Recommendations for Traveling with Controlled Substances over the Holidays


During the holidays many of us will be travelling to see friends and family. For injured employees who need to travel with controlled substances there are a few recommendations they should keep in mind before hitting the road this holiday season.

When traveling with a controlled substance prescription medication, it is best to only bring as much medication as will be required for the time away from home. For example, if a patient has a prescription for Vicodin® (hydrocodone/APAP, a Schedule II controlled substance) that is intended to be taken as one tablet twice a day with a bottle of 60 tablets (a 30-day supply), it would be wise to bring only 14 of the 60 tablets on a seven-day trip (with a few extra tablets as a precaution). This way, if the medication is lost or stolen, the patient will not be left without any medication for the remainder of the month and may potentially have less of an issue getting a replacement or early refill. Controlled substances, unlike non-controlled medications, have tighter restrictions for the prescriber and often will not be dispensed by the pharmacy again prior to the time they should run out according to the prescription. 

When traveling, it is best to keep the medication in the original prescription bottle or to put the reduced amount into a separate bottle with the same labeling. A second empty bottle with a duplicate prescription label can usually be requested at the pharmacy for this purpose. Alternatively, a copy of the prescription or a note from the prescriber may also be required in certain situations. 

If traveling by plane, the Transportation Security Administration (TSA) does not currently require medications be in a prescription bottle; however, states have individual laws regarding the labeling of medications that the patient should be aware of before traveling. The TSA screens medications and asks that meds be separated from other belongings for this purpose. To facilitate the screening process, it is good practice to ensure that both the patient and the medication are clearly identifiable on the container to avoid confusion. 

If traveling out of the country, the patient should consider that medications may have different approvals and indications with which he or she may need to comply. This is true in the United States as well. For example, medical marijuana laws vary greatly state to state, and medical marijuana is not currently recognized federally as a legal substance. Patients should familiarize themselves with the laws applicable to the area to which he or she is traveling. The TSA and Customs and Border Protection (CBP) have additional information regarding medications and travel that may be found online by visiting their websites.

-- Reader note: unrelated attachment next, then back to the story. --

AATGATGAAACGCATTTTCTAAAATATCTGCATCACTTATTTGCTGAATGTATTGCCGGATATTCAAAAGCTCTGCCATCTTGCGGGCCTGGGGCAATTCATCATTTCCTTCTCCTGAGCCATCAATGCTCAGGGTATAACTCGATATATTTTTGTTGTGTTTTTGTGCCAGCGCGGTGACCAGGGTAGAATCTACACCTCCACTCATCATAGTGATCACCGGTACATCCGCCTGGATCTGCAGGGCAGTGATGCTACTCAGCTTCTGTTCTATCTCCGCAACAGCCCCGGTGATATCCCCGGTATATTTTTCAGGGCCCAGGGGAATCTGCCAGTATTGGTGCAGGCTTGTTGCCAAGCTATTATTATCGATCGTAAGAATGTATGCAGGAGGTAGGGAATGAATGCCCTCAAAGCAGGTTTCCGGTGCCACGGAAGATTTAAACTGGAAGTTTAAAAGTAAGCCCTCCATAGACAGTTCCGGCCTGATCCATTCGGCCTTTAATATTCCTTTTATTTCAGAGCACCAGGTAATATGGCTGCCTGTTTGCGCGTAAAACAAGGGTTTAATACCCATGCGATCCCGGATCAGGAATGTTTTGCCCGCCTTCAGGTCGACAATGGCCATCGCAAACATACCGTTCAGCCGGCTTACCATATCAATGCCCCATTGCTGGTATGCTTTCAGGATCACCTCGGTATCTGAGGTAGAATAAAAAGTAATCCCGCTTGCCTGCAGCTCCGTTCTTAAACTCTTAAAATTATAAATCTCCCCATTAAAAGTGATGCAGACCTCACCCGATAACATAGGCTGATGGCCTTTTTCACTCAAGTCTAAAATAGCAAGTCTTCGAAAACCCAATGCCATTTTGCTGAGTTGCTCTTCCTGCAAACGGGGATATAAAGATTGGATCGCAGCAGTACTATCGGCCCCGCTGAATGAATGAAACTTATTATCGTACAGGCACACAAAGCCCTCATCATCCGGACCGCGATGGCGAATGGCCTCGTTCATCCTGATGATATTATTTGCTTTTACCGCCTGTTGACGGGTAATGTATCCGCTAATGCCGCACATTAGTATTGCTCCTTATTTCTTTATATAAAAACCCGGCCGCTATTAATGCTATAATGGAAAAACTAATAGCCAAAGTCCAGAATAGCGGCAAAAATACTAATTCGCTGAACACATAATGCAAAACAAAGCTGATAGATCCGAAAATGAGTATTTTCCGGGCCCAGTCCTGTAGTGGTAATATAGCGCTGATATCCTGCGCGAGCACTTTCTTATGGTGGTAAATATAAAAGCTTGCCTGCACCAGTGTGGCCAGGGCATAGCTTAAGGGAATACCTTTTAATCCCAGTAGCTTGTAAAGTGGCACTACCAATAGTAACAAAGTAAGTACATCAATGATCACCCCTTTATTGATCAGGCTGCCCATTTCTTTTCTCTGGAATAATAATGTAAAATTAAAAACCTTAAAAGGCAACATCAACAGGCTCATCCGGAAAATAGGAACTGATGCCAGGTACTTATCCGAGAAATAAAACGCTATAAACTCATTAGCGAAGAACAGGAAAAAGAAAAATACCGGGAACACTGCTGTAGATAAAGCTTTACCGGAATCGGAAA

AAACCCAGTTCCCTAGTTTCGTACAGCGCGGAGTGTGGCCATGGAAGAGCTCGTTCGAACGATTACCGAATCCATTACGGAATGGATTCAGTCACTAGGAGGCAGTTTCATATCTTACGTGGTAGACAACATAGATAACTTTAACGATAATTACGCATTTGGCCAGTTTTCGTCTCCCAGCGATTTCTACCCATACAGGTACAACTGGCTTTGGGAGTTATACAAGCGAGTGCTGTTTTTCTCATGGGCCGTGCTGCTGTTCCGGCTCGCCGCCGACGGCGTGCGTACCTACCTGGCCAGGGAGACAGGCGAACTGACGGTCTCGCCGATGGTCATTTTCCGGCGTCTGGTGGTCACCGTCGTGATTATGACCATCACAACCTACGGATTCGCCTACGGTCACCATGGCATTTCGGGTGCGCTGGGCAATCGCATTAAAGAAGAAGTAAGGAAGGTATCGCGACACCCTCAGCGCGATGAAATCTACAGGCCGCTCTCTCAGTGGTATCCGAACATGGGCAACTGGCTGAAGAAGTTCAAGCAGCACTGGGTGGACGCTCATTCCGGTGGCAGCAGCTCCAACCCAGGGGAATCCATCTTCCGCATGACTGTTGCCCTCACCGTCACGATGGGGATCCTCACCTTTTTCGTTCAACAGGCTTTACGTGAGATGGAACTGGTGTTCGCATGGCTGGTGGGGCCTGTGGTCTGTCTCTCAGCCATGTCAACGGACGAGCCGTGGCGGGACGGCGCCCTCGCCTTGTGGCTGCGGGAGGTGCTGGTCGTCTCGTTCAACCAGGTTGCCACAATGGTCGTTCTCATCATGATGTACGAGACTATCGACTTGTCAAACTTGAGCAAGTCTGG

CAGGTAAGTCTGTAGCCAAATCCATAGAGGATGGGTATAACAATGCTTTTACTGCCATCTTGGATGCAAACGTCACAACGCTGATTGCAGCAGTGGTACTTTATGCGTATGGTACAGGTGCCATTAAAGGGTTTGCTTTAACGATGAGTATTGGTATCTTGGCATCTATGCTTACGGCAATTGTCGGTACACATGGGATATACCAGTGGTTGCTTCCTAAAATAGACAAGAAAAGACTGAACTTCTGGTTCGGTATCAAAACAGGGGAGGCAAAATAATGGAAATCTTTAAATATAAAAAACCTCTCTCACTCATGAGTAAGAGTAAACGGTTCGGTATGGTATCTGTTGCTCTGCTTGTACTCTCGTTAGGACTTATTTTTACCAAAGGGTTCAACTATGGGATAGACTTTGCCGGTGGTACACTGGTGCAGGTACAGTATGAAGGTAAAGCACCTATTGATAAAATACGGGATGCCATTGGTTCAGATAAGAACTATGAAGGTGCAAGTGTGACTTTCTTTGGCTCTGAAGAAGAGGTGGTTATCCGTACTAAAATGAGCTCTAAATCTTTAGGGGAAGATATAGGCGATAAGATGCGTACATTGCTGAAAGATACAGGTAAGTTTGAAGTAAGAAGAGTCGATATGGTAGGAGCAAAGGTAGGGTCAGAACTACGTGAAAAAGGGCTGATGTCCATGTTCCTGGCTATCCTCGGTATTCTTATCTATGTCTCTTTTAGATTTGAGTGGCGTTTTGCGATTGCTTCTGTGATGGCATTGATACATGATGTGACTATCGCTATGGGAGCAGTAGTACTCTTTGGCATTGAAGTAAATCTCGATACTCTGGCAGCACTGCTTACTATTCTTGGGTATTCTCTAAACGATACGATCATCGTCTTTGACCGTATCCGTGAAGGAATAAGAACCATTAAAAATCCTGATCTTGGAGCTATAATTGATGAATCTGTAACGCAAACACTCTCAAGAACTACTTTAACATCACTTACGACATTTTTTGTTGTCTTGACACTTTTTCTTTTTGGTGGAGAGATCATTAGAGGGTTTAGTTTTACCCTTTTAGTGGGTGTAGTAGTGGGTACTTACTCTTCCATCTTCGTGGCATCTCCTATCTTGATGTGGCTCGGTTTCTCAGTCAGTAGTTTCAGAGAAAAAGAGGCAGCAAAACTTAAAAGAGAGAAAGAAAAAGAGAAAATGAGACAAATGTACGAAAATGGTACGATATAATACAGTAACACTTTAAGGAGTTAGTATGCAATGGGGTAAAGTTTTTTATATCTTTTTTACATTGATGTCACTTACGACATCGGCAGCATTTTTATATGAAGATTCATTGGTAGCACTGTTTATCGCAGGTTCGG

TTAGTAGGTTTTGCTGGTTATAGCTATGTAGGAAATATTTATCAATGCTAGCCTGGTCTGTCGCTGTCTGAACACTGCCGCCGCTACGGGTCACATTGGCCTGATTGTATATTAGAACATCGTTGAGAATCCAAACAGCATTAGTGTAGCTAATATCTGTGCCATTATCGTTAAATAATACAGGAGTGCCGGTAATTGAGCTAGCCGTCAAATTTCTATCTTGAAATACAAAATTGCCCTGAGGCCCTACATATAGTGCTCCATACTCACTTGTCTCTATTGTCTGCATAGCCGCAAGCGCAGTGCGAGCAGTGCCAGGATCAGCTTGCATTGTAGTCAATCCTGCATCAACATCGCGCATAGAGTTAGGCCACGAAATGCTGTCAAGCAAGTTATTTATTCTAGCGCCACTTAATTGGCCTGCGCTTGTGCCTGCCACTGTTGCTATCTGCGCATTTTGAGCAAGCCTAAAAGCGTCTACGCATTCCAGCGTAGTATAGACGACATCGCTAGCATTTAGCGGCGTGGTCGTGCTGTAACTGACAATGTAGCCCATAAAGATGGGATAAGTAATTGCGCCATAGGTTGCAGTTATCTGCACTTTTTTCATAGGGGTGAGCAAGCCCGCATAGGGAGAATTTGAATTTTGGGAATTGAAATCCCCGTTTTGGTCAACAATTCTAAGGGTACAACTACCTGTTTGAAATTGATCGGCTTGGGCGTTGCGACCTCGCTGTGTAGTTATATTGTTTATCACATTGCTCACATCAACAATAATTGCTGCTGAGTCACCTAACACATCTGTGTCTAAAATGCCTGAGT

If possible, medication should always be kept with the patient, or alternatively, in a locked or secure location such as a hotel room safe. If a patient finds that his or her medication is misplaced or stolen, it is important to report it immediately to the prescriber. Depending on the situation, it may also be appropriate to notify law enforcement as theft of a controlled substance is a punishable offense. 

About the author 

Nikki Wilson, PharmD, MBA, provides clinical leadership and strategic direction as Senior Director of Clinical Pharmacy Services at Mitchell. As a licensed Pharmacist, Nikki has over 13 years of comprehensive industry experience through leadership roles across prescription home delivery programs, pharmacy operations and benefit management (PBM), and clinical program development. She is responsible for evolving and operationalizing strategic pharmacy initiatives as well as overseeing clinical service teams and program capabilities at Mitchell as an integral component of our full-service managed care organization, Enlyte. Dr. Wilson serves as a national thought leader and frequent contributor to industry presentations and publications.



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